These two homiletic possibilities are parallel interpretations, and the phrasing does not enable us to decide which is correct. To determine that, Rabbi Yossi juxtaposes with the verse from Genesis a verse from this week’s Torah reading, Ki Tissa (Exodus 30:11-34:35): “However, it is written, ‘Behold, there is a place by me’ [Exodus 33:21]. We can therefore understand from that verse that God’s place contains the world and that his place is not contained in the world.”
When, in this week’s reading, Moses asks God, “Show me, I pray thee, thy glory” (Exod. 33:18), God presents him with the conditions under which Moses can see God: “And the Lord said: ‘Behold, there is a place by me, and thou shalt stand upon the rock. And it shall come to pass, while my glory passeth by, that I will put thee in a cleft of the rock, and will cover thee with my hand until I have passed by. And I will take away my hand, and thou shalt see my back; but my face shall not be seen’” (Exod. 33:21-23).
The meaning emerging from a literal reading of these verses is that there is a special place from which Moses will be able to see God’s back. In his interpretation, however, Rabbi Yossi explains the term “by me” in “Behold, there is a place by me,” as a confession made in first person: The place in which I will reveal myself is found “by me” or “with me” – that is, it is dependent on me and I am not dependent on it.
Despite the abstract phrasing, the question is a homiletic one about the verses in Genesis and Exodus depicting God’s revelation to human eyes. God is the rider mounted on the horse, and the physical place in which he stands is the world. So who or what is inferior? Is the world a permanent place, whereby God can either be or not be in that world? Is God attached to the world, or, alternately, is the world attached to – that is, inferior to – God?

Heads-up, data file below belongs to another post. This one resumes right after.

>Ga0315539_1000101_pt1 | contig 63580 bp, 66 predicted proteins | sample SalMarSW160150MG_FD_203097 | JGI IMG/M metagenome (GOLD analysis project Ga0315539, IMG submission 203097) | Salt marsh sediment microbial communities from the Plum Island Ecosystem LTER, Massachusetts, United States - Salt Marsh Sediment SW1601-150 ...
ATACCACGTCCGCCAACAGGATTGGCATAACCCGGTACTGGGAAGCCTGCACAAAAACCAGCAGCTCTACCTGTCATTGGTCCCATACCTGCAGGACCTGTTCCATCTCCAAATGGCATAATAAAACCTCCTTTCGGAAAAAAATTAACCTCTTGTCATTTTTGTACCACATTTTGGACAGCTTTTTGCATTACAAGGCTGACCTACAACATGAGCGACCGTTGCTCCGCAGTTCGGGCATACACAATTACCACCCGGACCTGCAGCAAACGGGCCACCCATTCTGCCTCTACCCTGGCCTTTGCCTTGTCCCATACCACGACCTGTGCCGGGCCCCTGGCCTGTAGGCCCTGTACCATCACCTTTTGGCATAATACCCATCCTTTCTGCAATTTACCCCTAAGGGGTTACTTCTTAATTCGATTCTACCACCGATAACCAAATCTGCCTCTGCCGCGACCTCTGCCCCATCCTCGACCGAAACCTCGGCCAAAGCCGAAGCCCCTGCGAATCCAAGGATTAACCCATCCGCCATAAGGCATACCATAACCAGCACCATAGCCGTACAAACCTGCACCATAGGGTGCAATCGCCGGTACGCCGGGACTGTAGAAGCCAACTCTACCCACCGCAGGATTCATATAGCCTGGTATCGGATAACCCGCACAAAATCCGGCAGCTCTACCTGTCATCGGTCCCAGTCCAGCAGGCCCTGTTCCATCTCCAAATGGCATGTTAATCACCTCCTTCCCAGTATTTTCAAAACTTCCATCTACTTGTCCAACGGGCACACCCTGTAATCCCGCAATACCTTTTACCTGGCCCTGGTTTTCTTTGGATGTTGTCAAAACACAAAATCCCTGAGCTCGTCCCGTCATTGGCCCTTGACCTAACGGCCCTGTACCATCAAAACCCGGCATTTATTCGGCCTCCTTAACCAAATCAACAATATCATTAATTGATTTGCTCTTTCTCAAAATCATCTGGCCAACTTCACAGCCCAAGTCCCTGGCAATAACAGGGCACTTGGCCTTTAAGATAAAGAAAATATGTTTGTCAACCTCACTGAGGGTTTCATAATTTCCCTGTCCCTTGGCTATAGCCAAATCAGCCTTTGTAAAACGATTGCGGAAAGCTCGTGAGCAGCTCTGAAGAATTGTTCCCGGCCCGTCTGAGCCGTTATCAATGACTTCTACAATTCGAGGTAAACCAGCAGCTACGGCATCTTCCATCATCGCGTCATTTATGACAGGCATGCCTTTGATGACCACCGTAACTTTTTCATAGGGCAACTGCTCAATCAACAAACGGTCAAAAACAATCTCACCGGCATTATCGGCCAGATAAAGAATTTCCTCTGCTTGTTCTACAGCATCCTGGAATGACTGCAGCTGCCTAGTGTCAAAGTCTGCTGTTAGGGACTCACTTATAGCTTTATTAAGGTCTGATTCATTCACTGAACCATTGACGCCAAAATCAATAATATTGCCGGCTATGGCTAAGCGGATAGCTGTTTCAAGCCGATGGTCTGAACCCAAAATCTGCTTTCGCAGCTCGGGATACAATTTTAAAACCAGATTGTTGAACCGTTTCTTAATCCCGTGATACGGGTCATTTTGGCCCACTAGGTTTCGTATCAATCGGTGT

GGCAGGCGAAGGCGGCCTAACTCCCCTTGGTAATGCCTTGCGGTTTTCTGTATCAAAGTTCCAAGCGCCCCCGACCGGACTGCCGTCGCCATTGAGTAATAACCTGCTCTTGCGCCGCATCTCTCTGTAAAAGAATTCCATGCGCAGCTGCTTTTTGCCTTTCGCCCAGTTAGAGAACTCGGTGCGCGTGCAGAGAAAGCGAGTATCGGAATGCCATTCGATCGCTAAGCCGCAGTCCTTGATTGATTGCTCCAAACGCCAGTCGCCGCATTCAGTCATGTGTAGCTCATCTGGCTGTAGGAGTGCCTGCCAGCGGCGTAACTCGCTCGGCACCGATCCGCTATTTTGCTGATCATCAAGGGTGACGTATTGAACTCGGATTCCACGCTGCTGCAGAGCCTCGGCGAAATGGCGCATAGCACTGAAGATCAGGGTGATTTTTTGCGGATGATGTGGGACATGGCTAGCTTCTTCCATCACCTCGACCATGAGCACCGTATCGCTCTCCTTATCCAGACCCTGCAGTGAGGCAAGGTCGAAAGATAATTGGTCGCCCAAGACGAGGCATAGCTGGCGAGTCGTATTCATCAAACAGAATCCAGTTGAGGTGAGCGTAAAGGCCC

Rabbi Yossi settles this question categorically: The world is attached to – inferior to – God. The long garments worn by the rider show that the horse is inferior to the rider, while the redemption, alluded to by those garments, is only a metonymy of the redemption God-the-hero will bring.
Similarly, when he reveals himself to Moses, God places his prophet in a cleft in the rock: The rider’s long garments, draped on either side of the saddle, cover the physical place where God reveals himself, proving that the cleft in the rock is inferior to God and that it is the place “by me” or “with me.” That place is dependent on God, and God is not dependent on it.
In the Torah, it must be pointed out, this question is of no concern whatsoever. God reveals himself in the physical world, and this fact undermines neither God’s divinity nor the world’s “earthliness” or ordinariness.
The motivation to create this homily is explicitly presented in the opening of the midrash – in the words of Rabbi Idi: “Why is God called The Place?” The sages have no trouble accepting the fact that this is one of God’s names. The reason for their acceptance is clear and is presented by Ephraim Auerbach in his book “The Sages: Their Concepts and Beliefs.” God is called The Place because he reveals himself in The Place – that is, in the Temple in Jerusalem. This interpretation is supported by Rabbi Isaac, who replaces the word “place” with “dwelling-place.”
We can find similar “temple” words in many of the early writings of the sages. In later generations, however, after the destruction of the Second Temple, the meaning of the term “The Place” was uprooted from its context, and this intuitive, theological term became problematic.
A number of passages in the Torah depict God’s self-revelation in a physical place. However, if one of God’s names refers to his place and if that place is destroyed, what then is God’s fate? This is the point from which Rabbi Idi departs to his conclusion: “Because his place contains the world and because his place is not contained in the world” – or, to use Rabbi Abba’s terminology, God’s place is inferior to God. If God wishes, he can destroy his place and reveal himself somewhere else.